Bearing Down on Boozing and Boating
Officers ticketed 476 people for boating while intoxicated last year, including 332 on the Lake of the Ozarks. That's why one out of every five officers is focused at the lake.
"We're very proactive as far as trying to detect alcohol-impaired operators on the boats," said the patrol's Ralph Bledsoe, "so our officers are specially trained to be looking for that type of activity."
However, officers need a specific cause to stop a boat. So, they look for speeding, driving without lights at night or people sitting outside railings while boats are moving.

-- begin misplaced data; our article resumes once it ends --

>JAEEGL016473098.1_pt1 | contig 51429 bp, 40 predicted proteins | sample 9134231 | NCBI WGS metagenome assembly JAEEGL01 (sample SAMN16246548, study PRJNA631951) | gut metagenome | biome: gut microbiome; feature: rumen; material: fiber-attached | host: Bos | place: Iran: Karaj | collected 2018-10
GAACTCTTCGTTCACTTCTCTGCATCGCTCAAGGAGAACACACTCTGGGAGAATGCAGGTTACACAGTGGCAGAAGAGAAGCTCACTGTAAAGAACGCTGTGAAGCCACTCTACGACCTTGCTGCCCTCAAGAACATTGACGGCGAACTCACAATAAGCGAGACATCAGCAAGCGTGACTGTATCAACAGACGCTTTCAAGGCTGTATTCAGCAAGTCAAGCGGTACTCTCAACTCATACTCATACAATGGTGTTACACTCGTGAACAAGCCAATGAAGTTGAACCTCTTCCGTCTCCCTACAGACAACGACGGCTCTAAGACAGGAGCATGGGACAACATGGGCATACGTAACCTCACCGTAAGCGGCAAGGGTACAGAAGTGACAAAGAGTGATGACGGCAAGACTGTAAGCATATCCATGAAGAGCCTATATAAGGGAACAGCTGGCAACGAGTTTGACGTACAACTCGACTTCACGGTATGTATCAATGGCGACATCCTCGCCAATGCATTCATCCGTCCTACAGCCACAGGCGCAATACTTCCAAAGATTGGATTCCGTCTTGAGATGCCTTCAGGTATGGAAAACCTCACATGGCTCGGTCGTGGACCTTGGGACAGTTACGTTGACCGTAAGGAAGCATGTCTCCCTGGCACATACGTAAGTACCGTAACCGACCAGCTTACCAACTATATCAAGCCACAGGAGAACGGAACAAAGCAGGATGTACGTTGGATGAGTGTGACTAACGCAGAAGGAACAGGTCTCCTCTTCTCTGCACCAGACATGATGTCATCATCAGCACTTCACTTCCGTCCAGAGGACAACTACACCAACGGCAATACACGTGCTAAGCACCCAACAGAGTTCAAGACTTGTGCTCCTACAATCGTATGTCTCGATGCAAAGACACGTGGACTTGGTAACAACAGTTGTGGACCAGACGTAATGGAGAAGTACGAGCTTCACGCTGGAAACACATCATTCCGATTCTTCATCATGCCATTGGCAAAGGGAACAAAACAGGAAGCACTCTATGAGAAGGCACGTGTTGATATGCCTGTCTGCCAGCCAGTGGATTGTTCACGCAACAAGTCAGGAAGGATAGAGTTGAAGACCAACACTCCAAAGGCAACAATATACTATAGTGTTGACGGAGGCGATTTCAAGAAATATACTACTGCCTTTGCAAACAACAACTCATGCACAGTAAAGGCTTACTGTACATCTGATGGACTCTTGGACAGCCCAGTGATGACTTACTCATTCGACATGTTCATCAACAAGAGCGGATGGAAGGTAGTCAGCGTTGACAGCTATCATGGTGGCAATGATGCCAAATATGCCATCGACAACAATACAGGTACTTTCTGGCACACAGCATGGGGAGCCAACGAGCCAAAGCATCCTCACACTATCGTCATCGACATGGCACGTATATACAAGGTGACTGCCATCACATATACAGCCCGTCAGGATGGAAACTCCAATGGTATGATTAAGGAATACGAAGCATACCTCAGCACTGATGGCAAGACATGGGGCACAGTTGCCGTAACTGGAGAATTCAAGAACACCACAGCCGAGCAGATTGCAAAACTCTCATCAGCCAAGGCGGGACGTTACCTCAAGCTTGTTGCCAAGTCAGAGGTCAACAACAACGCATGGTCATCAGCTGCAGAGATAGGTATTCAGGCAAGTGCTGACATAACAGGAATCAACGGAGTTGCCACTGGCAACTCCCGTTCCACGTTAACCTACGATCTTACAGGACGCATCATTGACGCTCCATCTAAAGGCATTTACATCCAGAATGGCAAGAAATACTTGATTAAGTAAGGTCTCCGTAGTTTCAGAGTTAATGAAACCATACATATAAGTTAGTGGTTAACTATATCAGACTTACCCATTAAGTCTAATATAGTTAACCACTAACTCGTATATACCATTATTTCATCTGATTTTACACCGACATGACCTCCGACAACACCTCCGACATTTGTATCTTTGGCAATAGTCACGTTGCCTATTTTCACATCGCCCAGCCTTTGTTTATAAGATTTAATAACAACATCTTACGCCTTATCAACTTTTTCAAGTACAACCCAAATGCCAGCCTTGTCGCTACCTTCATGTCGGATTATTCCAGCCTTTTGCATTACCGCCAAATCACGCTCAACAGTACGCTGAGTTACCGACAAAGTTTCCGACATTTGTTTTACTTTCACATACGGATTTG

The State Water Patrol also will push for tougher laws in the next legislative session because Missouri has different legal standards for drunk drivers on land and drunk drivers on water. For example, boat operators can have open containers of alcohol on board as long as they are not legally drunk. The minimum blood-alcohol content to be legally drunk while operating a boat is still .10, although lawmakers have lowered the minimum BAC for drunk drivers on the road to .08.
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